• make the right to manage transferable – a share in the freehold is transferable – why can’t an RTM be transferable too?  The never-ending process of trying to recruit new RTM members is draining.
  • legislate so that blocks that have not had major works for sometimes 50 years+ are then not frustrated from collecting the money desperately needed by the Garside case requiring them to collect slowly.  Either the owners have benefitted from buying flats cheaply (because the block was run down) or they will have saved spending any money for years.

And finally…Grenfell has been in the news this week as the inquiry has started to report its findings. In the wake of the fire and the questions it has raised about the safety of our blocks, leaseholders should not be paying for the removal of flammable cladding. They were not responsible for choosing the construction materials for their block and bought their properties in good faith.  The government could have banned these dangerous materials when Europe and the USA did – if you allow it to be sold, you should fix your mess!

There are an estimated 4 million people in the UK living in leasehold properties and, according to the English Housing Survey, 4.7 million more rent their homes from private landlords, plus all the many block managers, property agents and suppliers that keep the sector running smoothly. That’s a lot of people whose lives are affected by government policy on property on a daily basis. And a lot of votes.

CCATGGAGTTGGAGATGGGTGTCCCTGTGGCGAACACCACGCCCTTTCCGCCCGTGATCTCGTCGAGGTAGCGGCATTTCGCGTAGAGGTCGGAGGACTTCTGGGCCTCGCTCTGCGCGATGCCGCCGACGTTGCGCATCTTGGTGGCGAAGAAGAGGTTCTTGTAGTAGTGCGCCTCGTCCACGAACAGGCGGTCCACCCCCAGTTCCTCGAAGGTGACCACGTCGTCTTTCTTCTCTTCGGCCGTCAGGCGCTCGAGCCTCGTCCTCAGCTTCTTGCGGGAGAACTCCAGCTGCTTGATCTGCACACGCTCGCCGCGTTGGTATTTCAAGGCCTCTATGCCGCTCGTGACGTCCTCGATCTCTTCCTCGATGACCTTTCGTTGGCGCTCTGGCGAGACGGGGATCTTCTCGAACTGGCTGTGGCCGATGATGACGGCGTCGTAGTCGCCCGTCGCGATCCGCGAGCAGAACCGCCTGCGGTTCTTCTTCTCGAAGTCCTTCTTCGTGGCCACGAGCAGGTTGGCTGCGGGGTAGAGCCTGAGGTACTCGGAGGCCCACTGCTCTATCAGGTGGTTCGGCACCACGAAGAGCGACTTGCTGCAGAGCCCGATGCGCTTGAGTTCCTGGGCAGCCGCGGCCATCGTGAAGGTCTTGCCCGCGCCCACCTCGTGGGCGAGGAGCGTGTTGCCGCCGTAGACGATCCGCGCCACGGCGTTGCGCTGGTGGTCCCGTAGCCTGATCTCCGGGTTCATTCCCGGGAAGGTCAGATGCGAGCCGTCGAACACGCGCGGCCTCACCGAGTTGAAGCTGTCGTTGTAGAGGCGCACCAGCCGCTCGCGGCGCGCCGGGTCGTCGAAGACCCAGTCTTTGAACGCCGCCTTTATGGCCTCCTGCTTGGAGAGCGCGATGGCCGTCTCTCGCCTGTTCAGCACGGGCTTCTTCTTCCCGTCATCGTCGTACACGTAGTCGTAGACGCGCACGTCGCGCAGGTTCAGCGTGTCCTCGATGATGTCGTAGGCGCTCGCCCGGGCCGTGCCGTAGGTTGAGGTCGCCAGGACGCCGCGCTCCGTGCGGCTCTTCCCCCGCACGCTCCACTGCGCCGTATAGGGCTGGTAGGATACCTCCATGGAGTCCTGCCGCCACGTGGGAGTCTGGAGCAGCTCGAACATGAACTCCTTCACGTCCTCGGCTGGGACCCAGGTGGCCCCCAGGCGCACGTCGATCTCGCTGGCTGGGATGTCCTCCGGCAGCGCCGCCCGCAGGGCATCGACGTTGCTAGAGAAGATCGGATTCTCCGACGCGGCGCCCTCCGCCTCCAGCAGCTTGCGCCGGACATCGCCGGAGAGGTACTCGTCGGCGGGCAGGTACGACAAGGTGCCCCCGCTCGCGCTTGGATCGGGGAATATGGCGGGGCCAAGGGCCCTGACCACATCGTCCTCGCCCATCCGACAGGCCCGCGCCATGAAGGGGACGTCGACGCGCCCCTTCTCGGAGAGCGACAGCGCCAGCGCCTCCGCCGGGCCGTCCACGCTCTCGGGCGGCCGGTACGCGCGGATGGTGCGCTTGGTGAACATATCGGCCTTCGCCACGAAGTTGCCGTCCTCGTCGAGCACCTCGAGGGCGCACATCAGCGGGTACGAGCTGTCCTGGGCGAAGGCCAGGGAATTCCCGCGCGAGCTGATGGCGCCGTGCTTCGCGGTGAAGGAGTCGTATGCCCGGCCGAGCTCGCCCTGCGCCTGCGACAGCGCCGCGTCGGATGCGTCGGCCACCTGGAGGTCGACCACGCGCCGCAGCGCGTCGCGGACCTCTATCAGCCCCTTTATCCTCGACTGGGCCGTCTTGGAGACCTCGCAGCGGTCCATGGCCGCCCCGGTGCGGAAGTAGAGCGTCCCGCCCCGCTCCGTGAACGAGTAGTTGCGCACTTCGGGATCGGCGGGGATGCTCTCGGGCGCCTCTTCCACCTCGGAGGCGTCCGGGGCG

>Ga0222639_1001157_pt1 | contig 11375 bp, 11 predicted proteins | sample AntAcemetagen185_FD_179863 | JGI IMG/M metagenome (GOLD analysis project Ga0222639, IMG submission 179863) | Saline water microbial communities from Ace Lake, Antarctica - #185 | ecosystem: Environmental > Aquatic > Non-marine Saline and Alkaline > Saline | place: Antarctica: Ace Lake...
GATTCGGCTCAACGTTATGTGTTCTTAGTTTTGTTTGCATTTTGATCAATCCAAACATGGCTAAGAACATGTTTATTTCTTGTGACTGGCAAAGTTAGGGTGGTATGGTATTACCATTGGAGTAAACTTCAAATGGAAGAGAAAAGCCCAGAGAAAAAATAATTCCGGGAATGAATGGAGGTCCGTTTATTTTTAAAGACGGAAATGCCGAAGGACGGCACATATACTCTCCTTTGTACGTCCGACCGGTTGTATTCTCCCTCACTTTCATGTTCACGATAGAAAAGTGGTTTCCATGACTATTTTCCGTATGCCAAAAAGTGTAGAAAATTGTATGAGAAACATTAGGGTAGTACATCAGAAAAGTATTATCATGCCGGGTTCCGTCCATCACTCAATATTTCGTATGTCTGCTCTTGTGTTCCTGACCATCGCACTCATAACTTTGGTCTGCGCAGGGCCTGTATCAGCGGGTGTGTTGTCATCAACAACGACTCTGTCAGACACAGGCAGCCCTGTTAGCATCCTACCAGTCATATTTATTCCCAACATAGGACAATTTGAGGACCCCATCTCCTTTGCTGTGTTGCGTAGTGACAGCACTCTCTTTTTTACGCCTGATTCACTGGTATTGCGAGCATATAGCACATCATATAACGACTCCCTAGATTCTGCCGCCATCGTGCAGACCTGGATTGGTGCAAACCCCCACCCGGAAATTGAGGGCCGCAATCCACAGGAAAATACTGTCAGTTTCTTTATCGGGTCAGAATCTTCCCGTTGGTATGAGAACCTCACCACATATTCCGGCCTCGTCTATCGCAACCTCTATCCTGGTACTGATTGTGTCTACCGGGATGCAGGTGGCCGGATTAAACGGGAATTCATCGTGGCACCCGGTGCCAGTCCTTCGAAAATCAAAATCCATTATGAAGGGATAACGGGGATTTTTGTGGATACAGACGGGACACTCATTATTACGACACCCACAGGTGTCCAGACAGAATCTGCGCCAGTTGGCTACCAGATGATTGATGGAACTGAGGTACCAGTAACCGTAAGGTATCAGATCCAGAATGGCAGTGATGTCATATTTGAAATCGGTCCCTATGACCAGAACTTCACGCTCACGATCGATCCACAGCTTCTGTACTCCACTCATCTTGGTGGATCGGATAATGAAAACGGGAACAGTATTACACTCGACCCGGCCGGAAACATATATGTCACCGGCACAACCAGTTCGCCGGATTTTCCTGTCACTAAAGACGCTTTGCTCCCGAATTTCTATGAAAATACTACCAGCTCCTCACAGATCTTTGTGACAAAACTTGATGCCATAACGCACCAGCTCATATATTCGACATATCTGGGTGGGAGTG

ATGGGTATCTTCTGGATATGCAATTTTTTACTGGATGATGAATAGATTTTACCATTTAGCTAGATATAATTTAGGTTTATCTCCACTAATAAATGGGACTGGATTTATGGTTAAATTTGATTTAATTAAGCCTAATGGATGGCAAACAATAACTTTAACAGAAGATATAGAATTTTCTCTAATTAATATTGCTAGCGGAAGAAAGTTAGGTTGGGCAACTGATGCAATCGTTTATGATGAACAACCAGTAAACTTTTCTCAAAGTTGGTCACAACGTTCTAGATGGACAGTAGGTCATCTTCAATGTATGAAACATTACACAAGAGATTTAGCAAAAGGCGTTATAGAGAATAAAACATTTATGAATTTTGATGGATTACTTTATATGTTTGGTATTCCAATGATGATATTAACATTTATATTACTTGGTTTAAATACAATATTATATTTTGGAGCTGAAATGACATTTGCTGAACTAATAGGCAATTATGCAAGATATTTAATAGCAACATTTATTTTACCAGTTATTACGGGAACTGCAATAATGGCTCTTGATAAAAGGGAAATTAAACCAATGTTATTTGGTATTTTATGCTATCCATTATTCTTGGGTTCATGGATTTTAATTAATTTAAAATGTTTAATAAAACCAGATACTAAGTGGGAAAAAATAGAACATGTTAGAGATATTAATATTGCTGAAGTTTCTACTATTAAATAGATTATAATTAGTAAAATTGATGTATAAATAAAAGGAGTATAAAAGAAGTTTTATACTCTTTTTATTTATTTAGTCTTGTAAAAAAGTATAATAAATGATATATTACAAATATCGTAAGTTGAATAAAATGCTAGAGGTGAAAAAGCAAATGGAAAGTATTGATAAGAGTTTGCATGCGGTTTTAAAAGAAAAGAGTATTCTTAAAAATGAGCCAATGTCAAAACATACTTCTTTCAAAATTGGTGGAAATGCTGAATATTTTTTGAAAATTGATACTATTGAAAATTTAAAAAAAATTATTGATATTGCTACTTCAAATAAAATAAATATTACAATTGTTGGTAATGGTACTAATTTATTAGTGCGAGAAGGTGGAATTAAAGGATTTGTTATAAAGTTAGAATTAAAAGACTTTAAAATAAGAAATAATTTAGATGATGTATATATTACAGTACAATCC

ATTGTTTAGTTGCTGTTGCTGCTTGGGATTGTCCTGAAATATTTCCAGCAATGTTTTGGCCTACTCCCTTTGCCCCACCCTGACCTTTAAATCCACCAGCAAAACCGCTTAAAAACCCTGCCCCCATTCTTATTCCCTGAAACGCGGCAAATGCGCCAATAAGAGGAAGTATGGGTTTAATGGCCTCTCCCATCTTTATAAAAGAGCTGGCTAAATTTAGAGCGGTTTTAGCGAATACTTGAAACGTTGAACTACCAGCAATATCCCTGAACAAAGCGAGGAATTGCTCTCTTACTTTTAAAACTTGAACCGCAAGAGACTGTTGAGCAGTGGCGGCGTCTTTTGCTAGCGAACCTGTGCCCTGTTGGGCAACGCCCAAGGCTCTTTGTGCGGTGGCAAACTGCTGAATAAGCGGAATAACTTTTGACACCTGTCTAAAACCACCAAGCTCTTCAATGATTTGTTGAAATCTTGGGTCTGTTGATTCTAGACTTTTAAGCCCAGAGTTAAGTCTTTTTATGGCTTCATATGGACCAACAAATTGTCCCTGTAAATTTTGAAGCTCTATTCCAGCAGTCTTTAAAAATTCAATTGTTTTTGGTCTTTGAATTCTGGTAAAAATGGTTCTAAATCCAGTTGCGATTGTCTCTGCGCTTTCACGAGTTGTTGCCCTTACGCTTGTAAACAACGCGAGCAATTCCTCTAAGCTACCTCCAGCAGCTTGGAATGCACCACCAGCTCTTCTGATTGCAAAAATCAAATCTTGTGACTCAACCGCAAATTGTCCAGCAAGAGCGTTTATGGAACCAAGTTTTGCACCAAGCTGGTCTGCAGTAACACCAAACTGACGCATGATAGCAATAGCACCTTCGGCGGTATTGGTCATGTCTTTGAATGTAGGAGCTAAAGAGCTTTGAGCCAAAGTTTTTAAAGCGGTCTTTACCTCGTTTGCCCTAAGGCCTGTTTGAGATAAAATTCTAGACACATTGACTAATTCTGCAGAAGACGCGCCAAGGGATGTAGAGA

Our message to politicians is that they should give that fact due consideration when they are campaigning in constituencies around the country over the next few weeks.

Manchester tops latest BTR ratings

Manchester is the best place in the country to rent a new build flat says Homeviews

A BTR development in Manchester has topped the polls in a new report that rounds up residents’ reviews of their rental homes. More than 100,000 people around the country now live in a Build to Rent (BTR) apartment building. Initially, the sector was focused on London but now the regions are picking up speed both in terms of completed developments and projects in the pipeline.

HomeViews publishes resident reviews that give the developments they live in a star rating out of five across a range of categories. These include facilities, design, location, value and management. Homeviews has just published its latest report, rounding up more than 5,000 reviews from tenants living in 84 BTR and 438 build-to-sell developments across eight UK cities. The message for BTR developers and operators is a positive one: new build developments are delivering for tenants with more than two-thirds of BTR developments getting ratings of more than 4 out of 5. So what does BTR have to offer that is resulting in such great reviews?